One of the most vital modern-age topics around science and spirituality is the climate crisis. While the confirmation of climate change is scientific, it does not take much digging to find the mystic causes and symptoms. The climate crisis is actually a beautiful acknowledgment of the interconnectedness of our world and all life that resides on it. To recognize that everything is connected is to see that our actions have ramifications, and therefore, we must hold ourselves accountable. When the natural cycles are disrupted or forced to act counter to their well-being, Earth, like all living things, experiences violent disease - disease in the form of broken weather patterns and extreme temperatures, severe storms, wildfires, drought and famine, extinction, etc.


Despite attempts throughout the 1900s and 2000s to bandage more isolated issues, the collective problem has only grown worse. In order to sculpt new solutions, we must accurately analyze the problem, critically examining the systems we have inherited.




Different Weeds, Same Roots: The Connection Between Climate Crisis and Race War


The particular use of a land’s resources by its native inhabitants has long been used as rationale for colonization. The conquest and regulation of territory and natural resources by non-native factions, as well as the domination, exploitation, and extermination of Indigenous peoples, has been justified using many reasons but principle among them being that Natives live sparsely on the land, and so, their ecological lifestyle does not demonstrate the European-rooted idea of territorial authority that deserves to be recognized by law.


In western society, claiming dominion over land means to demonstrate full exploitation of available profitable resources; we see these ideas trickle into and eventually consume laws, moral codes, and lifestyle patterns. Thus, co-existing with nature and other humans in a light manner is both fundamental to Indigenous culture and a cornerstone of their oppression.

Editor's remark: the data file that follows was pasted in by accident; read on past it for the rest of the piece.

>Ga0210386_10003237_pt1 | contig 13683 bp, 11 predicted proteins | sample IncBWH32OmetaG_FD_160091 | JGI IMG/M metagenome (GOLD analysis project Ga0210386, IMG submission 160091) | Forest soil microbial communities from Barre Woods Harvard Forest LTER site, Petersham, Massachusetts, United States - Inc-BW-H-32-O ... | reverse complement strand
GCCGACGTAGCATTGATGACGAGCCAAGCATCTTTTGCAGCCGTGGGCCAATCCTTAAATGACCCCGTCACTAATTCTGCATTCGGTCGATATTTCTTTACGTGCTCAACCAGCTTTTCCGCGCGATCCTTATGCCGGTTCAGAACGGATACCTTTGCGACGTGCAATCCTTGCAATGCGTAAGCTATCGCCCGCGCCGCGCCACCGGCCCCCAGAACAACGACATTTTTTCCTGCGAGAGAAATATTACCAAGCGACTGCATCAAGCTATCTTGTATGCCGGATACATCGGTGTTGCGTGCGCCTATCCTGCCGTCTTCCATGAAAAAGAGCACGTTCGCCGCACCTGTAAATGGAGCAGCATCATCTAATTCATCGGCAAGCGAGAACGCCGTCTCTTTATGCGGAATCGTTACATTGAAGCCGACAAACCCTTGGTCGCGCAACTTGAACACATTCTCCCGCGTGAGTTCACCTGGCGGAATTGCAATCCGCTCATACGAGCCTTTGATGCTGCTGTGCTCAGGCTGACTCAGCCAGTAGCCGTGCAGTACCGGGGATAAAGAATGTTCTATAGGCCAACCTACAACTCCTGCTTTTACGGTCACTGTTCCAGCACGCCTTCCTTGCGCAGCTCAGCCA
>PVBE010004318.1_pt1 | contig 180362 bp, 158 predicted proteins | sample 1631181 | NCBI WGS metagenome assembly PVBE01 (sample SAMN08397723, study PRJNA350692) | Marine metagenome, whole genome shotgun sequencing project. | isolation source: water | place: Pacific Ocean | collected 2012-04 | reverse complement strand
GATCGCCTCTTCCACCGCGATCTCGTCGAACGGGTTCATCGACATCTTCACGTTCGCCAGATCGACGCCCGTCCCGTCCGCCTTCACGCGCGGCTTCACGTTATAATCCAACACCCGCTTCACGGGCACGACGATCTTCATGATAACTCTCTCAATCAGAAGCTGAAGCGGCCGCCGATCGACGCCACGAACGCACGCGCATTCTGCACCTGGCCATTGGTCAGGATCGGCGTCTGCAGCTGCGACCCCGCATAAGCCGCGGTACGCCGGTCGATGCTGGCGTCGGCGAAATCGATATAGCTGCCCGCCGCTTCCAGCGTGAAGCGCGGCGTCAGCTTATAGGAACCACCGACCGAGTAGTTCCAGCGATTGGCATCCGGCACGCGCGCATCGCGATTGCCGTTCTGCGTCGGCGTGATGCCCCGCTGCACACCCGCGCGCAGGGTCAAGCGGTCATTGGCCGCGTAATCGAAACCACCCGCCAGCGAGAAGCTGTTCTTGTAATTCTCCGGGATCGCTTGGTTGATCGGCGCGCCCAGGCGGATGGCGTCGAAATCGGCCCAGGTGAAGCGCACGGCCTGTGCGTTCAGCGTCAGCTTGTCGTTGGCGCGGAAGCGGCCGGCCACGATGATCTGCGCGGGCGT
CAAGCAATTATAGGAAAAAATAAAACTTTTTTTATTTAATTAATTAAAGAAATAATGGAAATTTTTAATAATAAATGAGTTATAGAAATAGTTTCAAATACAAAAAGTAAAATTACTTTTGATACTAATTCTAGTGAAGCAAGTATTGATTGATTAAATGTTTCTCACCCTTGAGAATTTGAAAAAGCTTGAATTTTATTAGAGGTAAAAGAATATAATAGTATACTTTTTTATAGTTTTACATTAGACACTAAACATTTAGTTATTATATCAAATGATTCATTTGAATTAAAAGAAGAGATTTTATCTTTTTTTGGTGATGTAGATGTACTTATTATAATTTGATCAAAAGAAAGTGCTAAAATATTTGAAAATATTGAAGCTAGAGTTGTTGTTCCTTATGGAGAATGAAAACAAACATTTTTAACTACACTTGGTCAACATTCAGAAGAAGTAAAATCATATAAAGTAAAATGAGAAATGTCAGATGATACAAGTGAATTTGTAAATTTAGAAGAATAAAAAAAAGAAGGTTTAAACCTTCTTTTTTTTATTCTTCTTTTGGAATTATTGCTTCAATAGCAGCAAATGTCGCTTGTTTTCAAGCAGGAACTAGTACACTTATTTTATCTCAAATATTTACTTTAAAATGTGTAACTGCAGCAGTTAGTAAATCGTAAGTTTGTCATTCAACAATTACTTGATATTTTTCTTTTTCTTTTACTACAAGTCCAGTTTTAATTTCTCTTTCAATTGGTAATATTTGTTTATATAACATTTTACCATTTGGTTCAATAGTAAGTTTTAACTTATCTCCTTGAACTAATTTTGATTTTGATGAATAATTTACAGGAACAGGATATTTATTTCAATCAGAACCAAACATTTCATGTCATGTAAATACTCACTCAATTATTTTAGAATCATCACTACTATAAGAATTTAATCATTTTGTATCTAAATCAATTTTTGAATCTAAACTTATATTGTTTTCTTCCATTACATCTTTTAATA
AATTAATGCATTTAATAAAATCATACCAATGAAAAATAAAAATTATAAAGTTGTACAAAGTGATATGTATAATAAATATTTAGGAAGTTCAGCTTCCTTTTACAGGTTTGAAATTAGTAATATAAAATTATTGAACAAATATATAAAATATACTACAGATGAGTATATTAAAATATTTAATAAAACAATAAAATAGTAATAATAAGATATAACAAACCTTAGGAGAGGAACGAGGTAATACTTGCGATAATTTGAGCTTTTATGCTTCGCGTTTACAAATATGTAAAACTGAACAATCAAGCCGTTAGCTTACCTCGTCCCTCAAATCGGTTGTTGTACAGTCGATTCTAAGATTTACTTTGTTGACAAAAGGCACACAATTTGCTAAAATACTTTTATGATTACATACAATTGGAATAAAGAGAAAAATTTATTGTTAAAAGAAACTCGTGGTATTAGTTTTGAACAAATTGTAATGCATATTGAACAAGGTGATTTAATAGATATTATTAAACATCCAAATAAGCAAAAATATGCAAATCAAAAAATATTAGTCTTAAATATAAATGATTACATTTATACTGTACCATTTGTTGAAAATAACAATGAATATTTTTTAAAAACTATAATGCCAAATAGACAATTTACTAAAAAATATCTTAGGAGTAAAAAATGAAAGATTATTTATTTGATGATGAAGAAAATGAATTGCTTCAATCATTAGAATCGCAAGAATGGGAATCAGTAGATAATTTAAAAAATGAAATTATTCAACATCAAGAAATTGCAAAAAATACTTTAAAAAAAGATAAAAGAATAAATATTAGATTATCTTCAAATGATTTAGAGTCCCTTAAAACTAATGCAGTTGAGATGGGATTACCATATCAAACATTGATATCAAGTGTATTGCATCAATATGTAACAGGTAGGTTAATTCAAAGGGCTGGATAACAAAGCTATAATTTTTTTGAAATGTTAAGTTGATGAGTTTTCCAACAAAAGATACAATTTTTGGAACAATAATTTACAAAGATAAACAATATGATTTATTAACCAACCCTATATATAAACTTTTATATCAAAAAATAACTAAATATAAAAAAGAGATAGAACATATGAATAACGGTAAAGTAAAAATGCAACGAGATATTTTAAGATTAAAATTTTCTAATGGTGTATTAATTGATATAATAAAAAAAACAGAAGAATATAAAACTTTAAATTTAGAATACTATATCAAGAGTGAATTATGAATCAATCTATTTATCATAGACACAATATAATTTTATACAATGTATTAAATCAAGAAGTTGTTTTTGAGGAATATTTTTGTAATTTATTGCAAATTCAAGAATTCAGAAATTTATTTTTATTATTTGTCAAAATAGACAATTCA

The Colonial Capitalism machine is a vast and complex system in which the exploitation of a resource (i.e. people, water, land, nonhuman animals, etc.) is essential to create profit. To better understand the praxis and historical codification of human ideals throughout our history, we look to French sociologist, Pierre Bourdieu.


Bourdieu explains that all forms of power require legitimacy, which is created symbolically, as through laws, and culturally, as through factors like fashion trends. These are consistently re-legitimized via interplay of structure (society) and agency (factors at play within structure such as people, corporations, media outlets, etc.).


Culture is the true battleground on which this struggle takes place, as we often see groups of people, such as politicians, in charge of significant portions of our structures using social cultural ebbs and flows to their advantage. Thus governments have always used media and similarly powerful tools to influence our ebbs and flows throughout the different fields, or any social and institutional arenas in which people express dispositions (i.e. our educational system, music, organized religion, fashion, writing, other forms of art, etc.).